Harris, Seymour Edwin, 1897-1974Variant names
Epithet: Professor of Harvard University, economist
British Library Archives and Manuscripts Catalogue : Person : Description : ark:/81055/vdc_100000001123.0x00033e
Seymour Edwin Harris (Sept. 8, 1897 - Oct. 27, 1974), economist, teacher, author, and public servant, was born in New York City, the son of Augusta Kulick and Henry Harris. He received his B.A. from Harvard in 1920 and his Ph.D. from Harvard in 1926. His doctoral dissertation was awarded the David A. Wells Prize in 1927. Harris began his teaching career at Princeton as an instructor in 1920. He left that post in 1922 to return to Harvard as an instructor and to pursue graduate work in economics. Upon receipt of his doctorate, Harvard promoted him to lecturer (1927); he became assistant professor in 1933, associate professor with tenure (belatedly) in 1936, and full professor in 1945. Harris was appointed Lucius N. Littauer professor of political economy on July 1, 1957, a post he held until 1963. Between 1955 and 1959, he chaired Harvard''s economics department. When he retired from Harvard in 1963, he became chair of the economics department at the University of California, San Diego. In the late 1930''s along with Alvin Hansen, Paul Samuelson, and John Kenneth Galbraith, Harris popularized Keynesian theory in a nation philosophically distrustful of the federal government and committed to individualism and private enterprise. He was a prolific author, writing more than fifty books in his career. Not all his works were well received. For instance, one reviewer, professor Robert Lekachman, charged that in Harris''s Economics of the Kennedy Years and a Look Ahead (1964), the exposition was unclear, the statistics undigested, and the text ill-organized, but laid these "disfiguring marks" to "hasty composition." That this explanation was probably correct and that the faults were not endemic may be inferred from the success of Harris''s other books. Harris also served as editor of the Review of Economics and Statistics (1943-1964) and as associate editor of the Quarterly Journal of Economics (1947-1974), and was editor of the volumes Postwar Economic Problems (1943), Saving American Capitalism (1948), Schumpeter, Social Scientist (1951), and The Dollar in Crisis (1961). Harris''s books on health--The Economics of American Medicine (1964) and The Economics of Health Care (1975)--and on education--How Shall We Pay for Education? (1948), The Market for College Graduates (1949), More Resources for Education (1961), Higher Education (1962), Economic Aspects of Higher Education (1964), and Challenge and Change in American Education (1965)--were ahead of their time. In the mid-1990''s, for example, the United States was the only large industrial nation without a national health plan, and its public educational system was underfinanced and under critical attack for teaching mathematics and science poorly and for trying to do too much, as in sex education. Harris criticized physicians for their high earnings, claiming they were more interested in income and status than in public service. He did note, however, that their higher incomes reflected longer working hours (sixty hours per week was not uncommon) and the shifting of travel costs to consumers (most doctors had given up house calls by the 1960''s). At the same time, he claimed that hospital services and drugs were overpriced; hospital daily charges had risen at two and a half times the rate of income growth over the period 1948-1963, with most gains going to salaries and wages of professional staffs. To fund future medical costs he favored private insurance plans, cautioning that cost containment was necessary to protect consumers. In education Harris recommended more realistic financing by the federal and state governments to keep education abreast of inflationary price changes. Further, he suggested that public colleges charge tuition with heavy subvention for students from low-income families through long-term loans (as long as forty years). He wanted to substitute user fees for tax underwriting of public college costs. Harris, however, was not ideologically bound to the private market approach. In an article in a Catholic journal he endorsed the policy of federal aid to private colleges, including those with religious affiliations. On the other hand, he maintained on constitutional and economic grounds that private primary and secondary schools should not receive public aid. Harris''s public service included serving as chief consultant (1961-1967) to Secretary of the Treasury Douglas Dillion, for which he received the Treasury Department''s highest honor, the Alexander Hamilton Award. Presidential candidate Adlai Stevenson, and presidents Lyndon B. Johnson and John F. Kennedy sought his advice. (Prior to his death, Kennedy had intended to appoint him to the Federal Reserve Board; Johnson did not appoint him to the vacancy, however, which was a major disappointment.) In the 1950''s, when Japanese exports to the United States began to grow, Harris chaired the New England Governors'' Textile Committee, a group that requested legislative help to stem the flood of Japanese textiles to the United States.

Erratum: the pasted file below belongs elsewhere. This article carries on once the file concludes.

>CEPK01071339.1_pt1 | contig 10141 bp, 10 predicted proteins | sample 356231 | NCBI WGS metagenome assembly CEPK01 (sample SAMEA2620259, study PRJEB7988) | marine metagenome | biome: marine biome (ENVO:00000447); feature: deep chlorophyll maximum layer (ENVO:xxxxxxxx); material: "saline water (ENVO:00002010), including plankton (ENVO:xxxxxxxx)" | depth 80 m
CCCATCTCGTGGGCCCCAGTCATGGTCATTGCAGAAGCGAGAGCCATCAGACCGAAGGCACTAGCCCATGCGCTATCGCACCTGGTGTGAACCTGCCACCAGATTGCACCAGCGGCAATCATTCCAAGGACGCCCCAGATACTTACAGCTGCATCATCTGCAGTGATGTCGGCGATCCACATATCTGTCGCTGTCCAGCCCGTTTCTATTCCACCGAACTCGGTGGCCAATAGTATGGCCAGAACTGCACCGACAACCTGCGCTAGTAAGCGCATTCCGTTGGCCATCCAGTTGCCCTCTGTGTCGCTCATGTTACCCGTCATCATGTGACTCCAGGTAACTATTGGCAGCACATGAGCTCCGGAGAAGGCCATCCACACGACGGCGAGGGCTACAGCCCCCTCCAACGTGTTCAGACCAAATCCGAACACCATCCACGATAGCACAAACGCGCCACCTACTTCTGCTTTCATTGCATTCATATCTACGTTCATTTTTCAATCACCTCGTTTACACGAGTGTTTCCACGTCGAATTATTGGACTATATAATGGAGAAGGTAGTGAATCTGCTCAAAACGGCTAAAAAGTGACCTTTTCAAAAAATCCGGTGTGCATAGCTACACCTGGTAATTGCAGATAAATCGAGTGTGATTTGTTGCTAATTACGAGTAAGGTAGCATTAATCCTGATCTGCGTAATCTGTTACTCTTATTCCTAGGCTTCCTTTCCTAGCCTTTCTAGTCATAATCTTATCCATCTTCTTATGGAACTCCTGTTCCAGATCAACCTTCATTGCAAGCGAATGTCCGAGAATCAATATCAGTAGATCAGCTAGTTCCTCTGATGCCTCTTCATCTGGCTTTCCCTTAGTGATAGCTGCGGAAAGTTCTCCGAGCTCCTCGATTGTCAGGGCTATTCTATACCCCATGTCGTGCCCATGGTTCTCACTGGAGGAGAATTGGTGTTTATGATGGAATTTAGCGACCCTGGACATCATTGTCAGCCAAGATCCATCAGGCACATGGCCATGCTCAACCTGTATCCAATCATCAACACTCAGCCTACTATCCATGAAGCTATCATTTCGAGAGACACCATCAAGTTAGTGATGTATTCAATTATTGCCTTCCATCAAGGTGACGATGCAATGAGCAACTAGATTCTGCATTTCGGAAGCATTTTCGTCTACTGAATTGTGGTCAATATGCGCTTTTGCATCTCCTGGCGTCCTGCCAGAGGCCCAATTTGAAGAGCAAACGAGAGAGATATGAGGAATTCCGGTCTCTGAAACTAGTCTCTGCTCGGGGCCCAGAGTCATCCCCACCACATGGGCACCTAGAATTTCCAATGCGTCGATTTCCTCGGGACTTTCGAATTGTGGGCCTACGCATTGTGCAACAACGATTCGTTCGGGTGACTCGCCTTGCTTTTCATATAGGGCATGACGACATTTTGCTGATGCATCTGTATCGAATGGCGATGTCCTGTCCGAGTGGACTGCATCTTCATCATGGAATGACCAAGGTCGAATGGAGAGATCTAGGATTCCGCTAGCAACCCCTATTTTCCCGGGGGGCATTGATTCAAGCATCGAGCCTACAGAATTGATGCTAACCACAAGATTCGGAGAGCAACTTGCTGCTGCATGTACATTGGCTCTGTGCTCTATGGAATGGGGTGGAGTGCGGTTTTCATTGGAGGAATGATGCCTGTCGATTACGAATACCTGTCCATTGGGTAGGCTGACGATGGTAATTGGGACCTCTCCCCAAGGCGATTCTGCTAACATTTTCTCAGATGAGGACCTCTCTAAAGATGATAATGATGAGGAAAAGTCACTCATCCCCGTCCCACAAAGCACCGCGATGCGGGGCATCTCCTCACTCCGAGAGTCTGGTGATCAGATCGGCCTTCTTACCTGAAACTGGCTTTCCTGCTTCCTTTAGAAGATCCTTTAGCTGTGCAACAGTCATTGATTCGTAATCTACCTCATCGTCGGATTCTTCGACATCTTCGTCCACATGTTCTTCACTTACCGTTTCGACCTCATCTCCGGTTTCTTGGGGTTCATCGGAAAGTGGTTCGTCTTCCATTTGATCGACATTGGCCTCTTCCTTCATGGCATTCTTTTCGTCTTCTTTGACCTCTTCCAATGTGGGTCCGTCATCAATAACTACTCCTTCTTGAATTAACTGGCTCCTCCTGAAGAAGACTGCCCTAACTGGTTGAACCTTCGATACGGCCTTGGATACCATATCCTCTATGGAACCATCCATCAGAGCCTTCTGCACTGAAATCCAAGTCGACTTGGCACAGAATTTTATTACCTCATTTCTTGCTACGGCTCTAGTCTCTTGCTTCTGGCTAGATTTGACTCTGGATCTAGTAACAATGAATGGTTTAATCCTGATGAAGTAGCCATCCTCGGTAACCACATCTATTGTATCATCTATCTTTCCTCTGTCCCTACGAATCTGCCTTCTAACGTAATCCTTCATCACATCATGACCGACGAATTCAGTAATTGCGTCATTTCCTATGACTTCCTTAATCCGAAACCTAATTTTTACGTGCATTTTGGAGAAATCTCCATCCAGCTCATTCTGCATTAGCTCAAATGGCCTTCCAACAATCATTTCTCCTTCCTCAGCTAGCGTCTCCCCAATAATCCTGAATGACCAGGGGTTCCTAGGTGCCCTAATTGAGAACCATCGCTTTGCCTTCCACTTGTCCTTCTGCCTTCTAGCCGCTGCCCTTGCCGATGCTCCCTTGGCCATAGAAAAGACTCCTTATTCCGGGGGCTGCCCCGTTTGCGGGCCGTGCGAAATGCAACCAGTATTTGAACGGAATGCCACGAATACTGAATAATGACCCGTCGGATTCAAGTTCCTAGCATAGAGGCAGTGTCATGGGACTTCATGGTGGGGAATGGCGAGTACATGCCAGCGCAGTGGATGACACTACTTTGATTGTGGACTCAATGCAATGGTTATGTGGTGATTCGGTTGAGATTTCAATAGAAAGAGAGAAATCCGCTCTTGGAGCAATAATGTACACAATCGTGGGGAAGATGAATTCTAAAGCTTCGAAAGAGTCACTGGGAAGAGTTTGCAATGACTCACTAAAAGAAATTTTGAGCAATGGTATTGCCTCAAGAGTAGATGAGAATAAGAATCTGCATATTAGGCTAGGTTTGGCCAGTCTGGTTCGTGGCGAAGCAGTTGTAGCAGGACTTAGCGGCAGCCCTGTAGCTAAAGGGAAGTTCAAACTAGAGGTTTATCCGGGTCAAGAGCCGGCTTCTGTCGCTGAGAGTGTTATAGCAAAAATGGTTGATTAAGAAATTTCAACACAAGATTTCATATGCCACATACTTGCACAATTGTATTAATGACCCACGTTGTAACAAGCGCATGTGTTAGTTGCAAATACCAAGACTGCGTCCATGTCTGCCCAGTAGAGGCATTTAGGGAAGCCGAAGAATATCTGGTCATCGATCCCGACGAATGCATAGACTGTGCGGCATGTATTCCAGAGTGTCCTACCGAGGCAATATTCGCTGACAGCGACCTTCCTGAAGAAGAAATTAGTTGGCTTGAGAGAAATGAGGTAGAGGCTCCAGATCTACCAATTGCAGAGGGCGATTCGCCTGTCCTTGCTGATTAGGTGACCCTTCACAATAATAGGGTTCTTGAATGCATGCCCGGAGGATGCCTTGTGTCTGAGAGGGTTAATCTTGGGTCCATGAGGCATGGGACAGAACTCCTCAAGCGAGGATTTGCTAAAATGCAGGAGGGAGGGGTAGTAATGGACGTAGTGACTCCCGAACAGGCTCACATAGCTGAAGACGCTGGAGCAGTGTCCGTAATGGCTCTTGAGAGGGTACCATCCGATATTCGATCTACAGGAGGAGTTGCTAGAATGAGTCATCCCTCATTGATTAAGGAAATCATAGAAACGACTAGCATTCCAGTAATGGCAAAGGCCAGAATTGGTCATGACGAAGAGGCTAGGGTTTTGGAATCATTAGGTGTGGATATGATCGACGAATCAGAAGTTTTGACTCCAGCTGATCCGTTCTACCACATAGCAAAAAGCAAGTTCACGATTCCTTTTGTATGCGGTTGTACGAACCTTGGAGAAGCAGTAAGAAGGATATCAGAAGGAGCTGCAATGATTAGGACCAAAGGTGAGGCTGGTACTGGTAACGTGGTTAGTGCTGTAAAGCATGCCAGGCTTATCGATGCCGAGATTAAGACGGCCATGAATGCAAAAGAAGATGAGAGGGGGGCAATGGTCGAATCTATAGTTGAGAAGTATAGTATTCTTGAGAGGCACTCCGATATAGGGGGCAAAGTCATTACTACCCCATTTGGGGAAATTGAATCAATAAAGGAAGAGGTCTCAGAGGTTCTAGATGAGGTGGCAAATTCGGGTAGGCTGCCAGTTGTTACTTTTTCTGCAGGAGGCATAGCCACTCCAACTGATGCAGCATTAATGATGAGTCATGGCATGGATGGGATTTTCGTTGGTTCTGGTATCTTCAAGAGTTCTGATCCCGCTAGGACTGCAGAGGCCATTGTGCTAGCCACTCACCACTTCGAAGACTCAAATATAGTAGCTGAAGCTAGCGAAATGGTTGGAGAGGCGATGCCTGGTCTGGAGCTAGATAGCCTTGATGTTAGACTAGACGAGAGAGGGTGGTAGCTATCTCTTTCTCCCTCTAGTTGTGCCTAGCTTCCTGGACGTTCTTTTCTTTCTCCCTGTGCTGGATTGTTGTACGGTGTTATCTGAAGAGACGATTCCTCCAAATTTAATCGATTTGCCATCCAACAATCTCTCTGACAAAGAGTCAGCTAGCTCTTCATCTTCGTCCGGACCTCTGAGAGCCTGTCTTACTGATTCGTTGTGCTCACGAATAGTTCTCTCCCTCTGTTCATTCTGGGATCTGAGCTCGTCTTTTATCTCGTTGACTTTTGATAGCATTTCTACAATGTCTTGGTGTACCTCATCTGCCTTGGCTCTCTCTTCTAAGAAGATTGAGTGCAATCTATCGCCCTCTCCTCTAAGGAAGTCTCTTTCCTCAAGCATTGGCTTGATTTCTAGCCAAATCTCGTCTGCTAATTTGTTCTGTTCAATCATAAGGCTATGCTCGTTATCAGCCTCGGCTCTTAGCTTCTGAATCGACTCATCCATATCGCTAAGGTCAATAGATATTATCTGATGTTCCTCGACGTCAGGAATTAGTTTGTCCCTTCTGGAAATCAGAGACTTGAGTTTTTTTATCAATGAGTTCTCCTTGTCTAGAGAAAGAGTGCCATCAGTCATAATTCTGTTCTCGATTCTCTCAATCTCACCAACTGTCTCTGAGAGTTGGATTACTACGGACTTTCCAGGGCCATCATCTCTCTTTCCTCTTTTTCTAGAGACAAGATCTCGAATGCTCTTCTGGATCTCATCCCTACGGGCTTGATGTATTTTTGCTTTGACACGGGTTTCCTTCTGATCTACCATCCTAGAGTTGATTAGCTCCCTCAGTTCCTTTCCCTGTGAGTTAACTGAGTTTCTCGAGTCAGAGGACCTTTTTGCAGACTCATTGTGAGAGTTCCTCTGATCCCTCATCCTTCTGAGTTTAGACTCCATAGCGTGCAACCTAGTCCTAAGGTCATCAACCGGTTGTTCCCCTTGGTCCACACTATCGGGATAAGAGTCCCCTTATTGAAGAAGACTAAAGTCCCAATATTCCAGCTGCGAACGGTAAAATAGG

From the description of Harris, Seymour Edwin, 1897-1974 (U.S. National Archives and Records Administration). naId: 10677980
Harris was an attorney in New York City.
From the description of Correspondence to Alma Mahler, 1957. (University of Pennsylvania Library). WorldCat record id: 155863416
Harris (1897-1974) (Harvard, A.B., 1920; Ph. D., 1926) was Littauer Professor of Political Economy at Harvard.
From the description of Papers of Seymour E. Harris, 1930-1974 (inclusive). (Harvard University). WorldCat record id: 76973333
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